I am by nature an optimist. Even so, each year about this time I find myself despairing at how fast the summertime flies. I always have so many projects, musical and otherwise, that I want to accomplish in the summer, but the summer seems to fly by.
To counteract that feeling, I have a middle-of-July ritual for my summer music study. I don’t have a name for it and it didn’t even start as a conscious act, but it nevertheless has become a useful habit.
I decide to tackle one thing for the rest of the summer.
That one thing needs to fit three criteria. It must be:
What would fit those criteria for you? What would help you become a better musician?
To get your creative juices...
Are you a healthy harpist?
No, this is not about proper nutrition or about getting enough sleep. Those are essential for everyone, not just harpists.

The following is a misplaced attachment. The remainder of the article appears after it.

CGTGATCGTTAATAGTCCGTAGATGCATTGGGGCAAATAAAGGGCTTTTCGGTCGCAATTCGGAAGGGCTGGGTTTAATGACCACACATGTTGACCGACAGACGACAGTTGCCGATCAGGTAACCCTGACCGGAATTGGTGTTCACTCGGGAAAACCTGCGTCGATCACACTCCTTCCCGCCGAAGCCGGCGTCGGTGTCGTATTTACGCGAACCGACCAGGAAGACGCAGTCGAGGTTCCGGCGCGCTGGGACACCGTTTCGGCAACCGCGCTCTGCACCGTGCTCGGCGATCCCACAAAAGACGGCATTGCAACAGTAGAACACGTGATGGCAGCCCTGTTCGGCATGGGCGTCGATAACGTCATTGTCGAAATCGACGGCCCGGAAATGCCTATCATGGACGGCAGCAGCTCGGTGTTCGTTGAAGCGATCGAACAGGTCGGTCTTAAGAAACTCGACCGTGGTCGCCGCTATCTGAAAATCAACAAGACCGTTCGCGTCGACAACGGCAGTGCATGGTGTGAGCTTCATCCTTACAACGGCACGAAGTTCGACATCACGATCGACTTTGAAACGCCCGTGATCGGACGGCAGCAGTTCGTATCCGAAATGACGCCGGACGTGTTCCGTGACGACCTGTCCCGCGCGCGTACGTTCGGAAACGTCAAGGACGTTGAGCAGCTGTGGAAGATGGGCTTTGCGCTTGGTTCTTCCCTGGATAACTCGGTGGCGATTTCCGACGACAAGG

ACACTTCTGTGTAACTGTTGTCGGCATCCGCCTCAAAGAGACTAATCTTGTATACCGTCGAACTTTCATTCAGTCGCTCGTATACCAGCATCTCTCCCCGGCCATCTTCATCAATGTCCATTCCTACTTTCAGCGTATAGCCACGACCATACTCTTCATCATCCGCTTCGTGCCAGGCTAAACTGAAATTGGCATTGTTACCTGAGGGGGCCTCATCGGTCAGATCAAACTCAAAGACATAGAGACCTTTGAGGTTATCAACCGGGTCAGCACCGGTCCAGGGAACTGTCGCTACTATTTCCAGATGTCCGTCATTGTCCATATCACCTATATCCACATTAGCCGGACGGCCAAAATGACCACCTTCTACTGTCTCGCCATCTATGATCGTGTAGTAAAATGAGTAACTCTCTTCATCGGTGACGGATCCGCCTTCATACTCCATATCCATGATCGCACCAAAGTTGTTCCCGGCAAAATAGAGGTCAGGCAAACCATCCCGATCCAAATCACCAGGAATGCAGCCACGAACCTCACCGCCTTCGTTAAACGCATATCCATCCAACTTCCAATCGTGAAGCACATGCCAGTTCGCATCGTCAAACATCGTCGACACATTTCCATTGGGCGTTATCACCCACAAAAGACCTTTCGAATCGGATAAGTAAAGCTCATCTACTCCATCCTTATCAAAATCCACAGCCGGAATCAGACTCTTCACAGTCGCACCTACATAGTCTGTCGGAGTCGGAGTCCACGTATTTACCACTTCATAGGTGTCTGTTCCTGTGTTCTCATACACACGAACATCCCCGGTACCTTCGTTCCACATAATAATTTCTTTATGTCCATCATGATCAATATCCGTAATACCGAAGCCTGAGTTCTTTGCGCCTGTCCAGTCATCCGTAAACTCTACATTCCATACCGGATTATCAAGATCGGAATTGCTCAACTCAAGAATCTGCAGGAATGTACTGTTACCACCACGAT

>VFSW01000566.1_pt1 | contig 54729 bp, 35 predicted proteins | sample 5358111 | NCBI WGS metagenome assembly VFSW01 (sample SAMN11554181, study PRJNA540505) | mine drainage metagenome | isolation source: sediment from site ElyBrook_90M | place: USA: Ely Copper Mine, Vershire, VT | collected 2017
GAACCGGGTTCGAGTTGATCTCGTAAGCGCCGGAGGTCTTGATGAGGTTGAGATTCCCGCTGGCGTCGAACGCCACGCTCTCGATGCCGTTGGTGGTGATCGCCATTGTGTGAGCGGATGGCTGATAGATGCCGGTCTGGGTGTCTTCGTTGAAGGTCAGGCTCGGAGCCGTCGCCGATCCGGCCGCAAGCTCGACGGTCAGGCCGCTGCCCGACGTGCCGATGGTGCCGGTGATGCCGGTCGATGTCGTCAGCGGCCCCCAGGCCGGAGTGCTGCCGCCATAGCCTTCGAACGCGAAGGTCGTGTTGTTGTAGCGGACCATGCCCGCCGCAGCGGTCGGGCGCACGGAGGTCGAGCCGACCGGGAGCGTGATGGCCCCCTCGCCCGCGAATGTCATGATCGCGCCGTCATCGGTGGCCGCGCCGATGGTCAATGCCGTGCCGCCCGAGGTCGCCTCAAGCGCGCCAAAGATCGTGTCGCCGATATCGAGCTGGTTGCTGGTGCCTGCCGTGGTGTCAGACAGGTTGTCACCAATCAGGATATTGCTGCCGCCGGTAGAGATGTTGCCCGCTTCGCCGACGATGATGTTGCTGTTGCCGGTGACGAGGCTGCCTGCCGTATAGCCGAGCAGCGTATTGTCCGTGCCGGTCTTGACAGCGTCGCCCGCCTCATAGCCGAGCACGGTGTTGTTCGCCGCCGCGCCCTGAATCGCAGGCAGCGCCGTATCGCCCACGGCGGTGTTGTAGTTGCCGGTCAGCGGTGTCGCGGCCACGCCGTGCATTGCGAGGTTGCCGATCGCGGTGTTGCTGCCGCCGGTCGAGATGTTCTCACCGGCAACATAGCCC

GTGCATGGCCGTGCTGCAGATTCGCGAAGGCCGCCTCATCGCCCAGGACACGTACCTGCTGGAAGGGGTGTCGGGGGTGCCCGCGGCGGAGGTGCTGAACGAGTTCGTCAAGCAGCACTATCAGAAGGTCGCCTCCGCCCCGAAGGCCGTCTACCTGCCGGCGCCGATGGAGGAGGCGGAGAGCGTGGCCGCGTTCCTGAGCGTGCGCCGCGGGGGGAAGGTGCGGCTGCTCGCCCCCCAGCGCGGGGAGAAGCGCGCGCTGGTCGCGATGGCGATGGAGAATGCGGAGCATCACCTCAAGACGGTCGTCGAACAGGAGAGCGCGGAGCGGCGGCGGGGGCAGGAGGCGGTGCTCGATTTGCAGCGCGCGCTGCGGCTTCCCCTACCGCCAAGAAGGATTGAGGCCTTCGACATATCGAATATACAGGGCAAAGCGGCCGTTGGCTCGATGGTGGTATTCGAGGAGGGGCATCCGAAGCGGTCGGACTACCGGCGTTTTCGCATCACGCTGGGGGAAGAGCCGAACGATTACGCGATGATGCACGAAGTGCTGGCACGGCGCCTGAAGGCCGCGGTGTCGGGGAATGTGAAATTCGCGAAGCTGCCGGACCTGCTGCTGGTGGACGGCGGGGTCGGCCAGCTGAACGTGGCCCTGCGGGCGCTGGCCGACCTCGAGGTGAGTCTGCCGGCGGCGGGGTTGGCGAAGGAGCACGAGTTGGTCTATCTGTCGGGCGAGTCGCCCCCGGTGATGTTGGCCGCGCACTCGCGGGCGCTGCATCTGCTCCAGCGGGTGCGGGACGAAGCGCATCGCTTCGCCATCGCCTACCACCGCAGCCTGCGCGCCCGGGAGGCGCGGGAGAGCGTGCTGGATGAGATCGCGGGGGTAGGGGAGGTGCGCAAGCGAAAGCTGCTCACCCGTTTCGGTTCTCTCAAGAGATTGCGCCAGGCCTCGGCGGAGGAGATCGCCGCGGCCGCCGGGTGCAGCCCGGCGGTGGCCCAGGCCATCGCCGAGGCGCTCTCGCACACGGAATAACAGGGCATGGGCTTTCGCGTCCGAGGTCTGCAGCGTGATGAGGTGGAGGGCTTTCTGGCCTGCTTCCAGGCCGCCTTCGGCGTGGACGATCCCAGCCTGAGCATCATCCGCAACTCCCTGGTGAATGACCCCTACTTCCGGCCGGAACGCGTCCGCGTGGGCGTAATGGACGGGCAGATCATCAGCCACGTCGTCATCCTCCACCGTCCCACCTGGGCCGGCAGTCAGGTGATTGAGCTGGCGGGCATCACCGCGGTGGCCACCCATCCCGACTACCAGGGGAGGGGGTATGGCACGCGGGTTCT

And for a change I’m not referring to good practice habits.
Instead, I want to help you build and maintain the correct physical habits that are necessary to play the harp well, without pain, stiffness and tension, the habits that will maintain your harp health.
Naturally, proper playing technique is one component. Before we can even touch on technique, however, we need to address more basic issues, like correct posture and ways you might be holding or creating tension while you play.
What follows is a checklist of fifteen of the most important requirements for being a “healthy” harpist. Use the list as a reminder, not just before you begin your practice, but often during each practice session. Remember that you are building healthy habits, which will require your time and attention to develop and become automatic.
Counting. Chances are that it’s either something you do nearly automatically or it’s something that you never do.